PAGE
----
• `m` is the count of characters less than `c` to its right, which is 1 ('a').
• Calculate permutation count `t` as `m * f[n - i - 1]`, which gives `1 * f`
• Correct for any duplicates, which again isn't needed.
• `t` is `1 * 1 = 1`.
• Add `t` to the total operations count, `ans += 1 % mod`.
• For the last character at index 2, no operation is needed as it's already in the last position, so `m = 0`.

4. Combination of counts and modular arithmetic:

• By summing the partial counts (while taking `mod` at each step):
• `ans = (0 + 2 + 1) % mod`
• `ans = 3 % mod`, which means 3 operations are required to sort "bca" into "abc".
5. Final result:

Thus, the total count of operations needed to sort the string "bca" into "abc" is 3, and considering the modulus, the answer remains 3, representing the result modulo `10^9 + 7`.

Note that in a longer string, the factors and the multiplicative inverses would allow us to handle the calculations without actually having to perform the swaps and reverses as the string's sorting operations. The example uses small factorials and inverses for simplicity, and in practice, these would be precomputed for efficient computation in the main loop for larger strings.

## Python Solution

``````1from collections import Counter
2from math import factorial
3
4# Constants for modular operations
5MOD = 10**9 + 7
6N = 3010
7
8# Precalculate factorials and their modular inverses up to N
9factorials =  * (N + 1)
10modular_inverses =  * (N + 1)
11for i in range(1, N + 1):
12    factorials[i] = factorials[i - 1] * i % MOD
13    modular_inverses[i] = pow(factorials[i], MOD - 2, MOD)  # Using Fermat's little theorem
14
15class Solution:
16    def makeStringSorted(self, s: str) -> int:
17        # Count the frequency of each character in the string
18        char_count = Counter(s)
19        # Initialize count of operations
20        operations_count = 0
21        # Length of the string
22        string_length = len(s)
23        # Iterate through each character
24        for index, char in enumerate(s):
25            # Calculate the rank of the current character in the remaining alphabet
26            rank = sum(count for current_char, count in char_count.items() if current_char < char)
27            # Calculate the number of permutations that start with a smaller character
28            permutations = factorials[string_length - index - 1] * rank
29            # Update permutations to account for duplicate characters
30            for count in char_count.values():
31                permutations = permutations * modular_inverses[count] % MOD
32            # Add the current permutations to the operations count
33            operations_count = (operations_count + permutations) % MOD
34            # Decrease the count of the current character
35            char_count[char] -= 1
36            # Remove the character from the counter if its count is zero
37            if char_count[char] == 0:
38                del char_count[char]
39        # Return the total count of operations needed to sort the string
40        return operations_count
41``````

## Java Solution

``````1class Solution {
2    // Constants for the problem's scope and modulo operation
3    private static final int MAX_LENGTH = 3010;
4    private static final int MOD = (int) 1e9 + 7;
5
6    // Arrays to store factorial and their modular inverses
7    private static final long[] factorial = new long[MAX_LENGTH];
8    private static final long[] inverseFactorial = new long[MAX_LENGTH];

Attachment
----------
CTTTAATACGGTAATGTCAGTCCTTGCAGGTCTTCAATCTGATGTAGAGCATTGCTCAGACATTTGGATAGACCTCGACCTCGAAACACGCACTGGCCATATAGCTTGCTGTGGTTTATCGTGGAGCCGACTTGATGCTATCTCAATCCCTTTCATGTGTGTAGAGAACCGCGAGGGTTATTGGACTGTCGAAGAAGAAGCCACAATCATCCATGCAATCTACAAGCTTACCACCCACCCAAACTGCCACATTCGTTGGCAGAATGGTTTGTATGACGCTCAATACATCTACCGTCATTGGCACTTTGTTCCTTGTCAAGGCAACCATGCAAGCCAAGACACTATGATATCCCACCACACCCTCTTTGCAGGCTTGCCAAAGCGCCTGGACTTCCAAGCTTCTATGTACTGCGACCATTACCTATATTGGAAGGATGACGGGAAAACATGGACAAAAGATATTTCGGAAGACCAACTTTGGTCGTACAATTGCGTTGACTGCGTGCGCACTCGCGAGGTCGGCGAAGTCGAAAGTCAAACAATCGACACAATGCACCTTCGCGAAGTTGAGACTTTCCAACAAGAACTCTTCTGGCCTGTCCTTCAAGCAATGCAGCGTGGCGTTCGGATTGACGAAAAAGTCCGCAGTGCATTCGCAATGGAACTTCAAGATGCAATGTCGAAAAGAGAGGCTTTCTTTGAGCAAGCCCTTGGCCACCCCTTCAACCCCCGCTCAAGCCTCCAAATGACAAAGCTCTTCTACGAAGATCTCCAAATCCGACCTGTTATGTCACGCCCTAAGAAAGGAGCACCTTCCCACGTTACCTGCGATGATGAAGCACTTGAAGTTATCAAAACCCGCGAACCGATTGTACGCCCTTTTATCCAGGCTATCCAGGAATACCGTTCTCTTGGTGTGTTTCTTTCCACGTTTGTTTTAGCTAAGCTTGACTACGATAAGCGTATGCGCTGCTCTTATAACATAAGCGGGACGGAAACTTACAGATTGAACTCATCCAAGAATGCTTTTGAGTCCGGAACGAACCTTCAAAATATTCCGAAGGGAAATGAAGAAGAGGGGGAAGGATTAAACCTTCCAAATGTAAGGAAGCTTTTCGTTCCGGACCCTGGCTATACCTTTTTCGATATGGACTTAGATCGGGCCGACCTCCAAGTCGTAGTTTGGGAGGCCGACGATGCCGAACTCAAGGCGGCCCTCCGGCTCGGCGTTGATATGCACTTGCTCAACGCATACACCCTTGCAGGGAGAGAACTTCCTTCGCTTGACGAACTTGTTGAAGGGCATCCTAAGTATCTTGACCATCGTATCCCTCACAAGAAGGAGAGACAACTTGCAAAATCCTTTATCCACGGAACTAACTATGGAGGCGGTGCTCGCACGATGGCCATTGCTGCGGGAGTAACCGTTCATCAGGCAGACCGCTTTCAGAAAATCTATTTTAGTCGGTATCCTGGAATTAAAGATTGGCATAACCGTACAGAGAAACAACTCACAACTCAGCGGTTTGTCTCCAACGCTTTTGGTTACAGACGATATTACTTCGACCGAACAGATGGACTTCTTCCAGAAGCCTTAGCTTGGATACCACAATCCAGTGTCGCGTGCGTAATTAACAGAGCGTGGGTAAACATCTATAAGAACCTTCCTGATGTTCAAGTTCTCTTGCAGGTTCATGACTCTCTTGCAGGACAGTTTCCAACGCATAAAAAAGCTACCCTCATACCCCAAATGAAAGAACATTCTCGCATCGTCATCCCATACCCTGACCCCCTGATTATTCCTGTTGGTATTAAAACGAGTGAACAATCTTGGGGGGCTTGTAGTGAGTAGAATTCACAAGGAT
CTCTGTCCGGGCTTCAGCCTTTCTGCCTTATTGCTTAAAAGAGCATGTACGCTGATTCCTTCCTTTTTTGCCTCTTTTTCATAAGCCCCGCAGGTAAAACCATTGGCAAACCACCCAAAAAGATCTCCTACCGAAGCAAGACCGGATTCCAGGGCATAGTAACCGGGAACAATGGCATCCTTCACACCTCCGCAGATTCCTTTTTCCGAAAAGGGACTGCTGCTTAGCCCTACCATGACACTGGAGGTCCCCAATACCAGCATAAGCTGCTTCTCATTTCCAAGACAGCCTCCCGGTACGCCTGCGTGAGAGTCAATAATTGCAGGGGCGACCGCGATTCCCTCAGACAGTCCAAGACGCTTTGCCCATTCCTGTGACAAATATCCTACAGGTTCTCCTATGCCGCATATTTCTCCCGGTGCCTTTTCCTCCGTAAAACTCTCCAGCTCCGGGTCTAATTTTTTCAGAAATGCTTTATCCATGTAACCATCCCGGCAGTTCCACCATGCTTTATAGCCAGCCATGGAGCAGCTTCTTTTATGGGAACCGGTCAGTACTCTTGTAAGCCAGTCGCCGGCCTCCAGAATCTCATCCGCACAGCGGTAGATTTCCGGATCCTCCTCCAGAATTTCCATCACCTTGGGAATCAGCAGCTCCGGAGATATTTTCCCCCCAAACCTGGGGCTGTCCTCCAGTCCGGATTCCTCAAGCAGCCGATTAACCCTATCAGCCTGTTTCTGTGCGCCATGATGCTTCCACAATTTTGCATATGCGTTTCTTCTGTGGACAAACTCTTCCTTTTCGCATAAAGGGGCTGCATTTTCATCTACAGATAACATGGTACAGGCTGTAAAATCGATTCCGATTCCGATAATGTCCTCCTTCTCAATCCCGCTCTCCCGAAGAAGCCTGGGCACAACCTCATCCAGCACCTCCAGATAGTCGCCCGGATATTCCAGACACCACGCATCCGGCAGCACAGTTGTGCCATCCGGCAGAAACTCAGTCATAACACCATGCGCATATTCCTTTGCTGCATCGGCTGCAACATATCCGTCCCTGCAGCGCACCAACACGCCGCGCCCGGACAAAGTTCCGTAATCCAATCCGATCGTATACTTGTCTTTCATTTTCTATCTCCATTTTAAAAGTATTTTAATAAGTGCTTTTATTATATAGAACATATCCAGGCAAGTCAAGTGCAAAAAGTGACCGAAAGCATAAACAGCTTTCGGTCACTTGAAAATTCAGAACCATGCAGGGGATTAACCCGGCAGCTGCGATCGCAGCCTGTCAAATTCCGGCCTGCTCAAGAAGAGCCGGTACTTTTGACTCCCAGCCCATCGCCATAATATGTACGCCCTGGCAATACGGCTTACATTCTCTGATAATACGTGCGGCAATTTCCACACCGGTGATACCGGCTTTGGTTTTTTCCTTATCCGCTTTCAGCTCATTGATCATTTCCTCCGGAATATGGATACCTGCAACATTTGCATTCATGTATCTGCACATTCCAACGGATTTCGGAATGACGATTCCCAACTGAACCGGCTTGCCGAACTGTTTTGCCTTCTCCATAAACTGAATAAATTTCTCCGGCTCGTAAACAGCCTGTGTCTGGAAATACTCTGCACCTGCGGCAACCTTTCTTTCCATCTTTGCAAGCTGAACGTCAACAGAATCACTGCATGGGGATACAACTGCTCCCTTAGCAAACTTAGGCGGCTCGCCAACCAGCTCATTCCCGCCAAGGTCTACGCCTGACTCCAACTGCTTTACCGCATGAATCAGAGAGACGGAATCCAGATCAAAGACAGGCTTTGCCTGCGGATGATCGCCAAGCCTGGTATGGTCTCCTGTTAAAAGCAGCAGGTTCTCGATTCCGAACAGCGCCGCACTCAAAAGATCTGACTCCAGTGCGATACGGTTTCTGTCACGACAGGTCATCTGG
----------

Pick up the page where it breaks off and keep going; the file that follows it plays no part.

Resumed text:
9
10    // Static block to initialize the factorial and inverseFactorial arrays
11    static {
12        factorial = 1;
13        inverseFactorial = 1;
14        for (int i = 1; i < MAX_LENGTH; ++i) {
15            factorial[i] = factorial[i - 1] * i % MOD;
16            inverseFactorial[i] = quickModularInverse(factorial[i], MOD - 2);
17        }
18    }
19
20    // Function to compute the power of a number 'a' raised to 'k' modulo MOD
21    public static long quickModularInverse(long a, int k) {
22        long result = 1;
23        while (k != 0) {
24            if ((k & 1) == 1) {
25                result = result * a % MOD;
26            }
27            k >>= 1;
28            a = a * a % MOD;
29        }
30        return result;
31    }
32
33    // Function to calculate the number of operations required to make the string sorted
34    public int makeStringSorted(String s) {
35        int[] charCounts = new int; // Array to store the frequency of each character
36        int length = s.length(); // Get the length of the string
37
38        // Populate the character frequency array based on the input string
39        for (int i = 0; i < length; ++i) {
40            charCounts[s.charAt(i) - 'a']++;
41        }
42
43        long operations = 0; // Initialize the counter for operations required
44        for (int i = 0; i < length; ++i) {
45            int smallerChars = 0; // Counter for characters smaller than the current one
46
47            // Count the characters that are lower than the current character being processed
48            for (int j = s.charAt(i) - 'a' - 1; j >= 0; --j) {
49                smallerChars += charCounts[j];
50            }
51
52            // Calculate the contribution to the result by the current position
53            long temp = smallerChars * factorial[length - i - 1] % MOD;
54            for (int count : charCounts) {
55                temp = temp * inverseFactorial[count] % MOD;
56            }
57
58            // Decrease the count of the current character as it is already considered
59            charCounts[s.charAt(i) - 'a']--;
60
61            // Update the total operations, taking care of negative values with MOD
62            operations = (operations + temp + MOD) % MOD;
63        }
64
65        // Return the calculated operations number as an integer
66        return (int) operations;
67    }
68}
69``````

## C++ Solution

``````1#include <string>
2using namespace std;
3
4const int N = 3010;
5const int MOD = 1e9 + 7; // Define the modulus for arithmetic operations
6long factorial[N]; // Precomputed factorials
7long modularInverseFactorial[N]; // Precomputed modular inverses of the factorials
8
9// Fast exponentiation with modulus to compute a^k % MOD efficiently
10long quickModularExponent(long a, int k) {
11    long result = 1;
12    while (k != 0) {
13        if ((k & 1) == 1) {
14            result = result * a % MOD;
15        }
16        k >>= 1;
17        a = a * a % MOD;
18    }
19    return result;
20}
21
22// An immediately invoked lambda function to initialize factorials and their modular inverses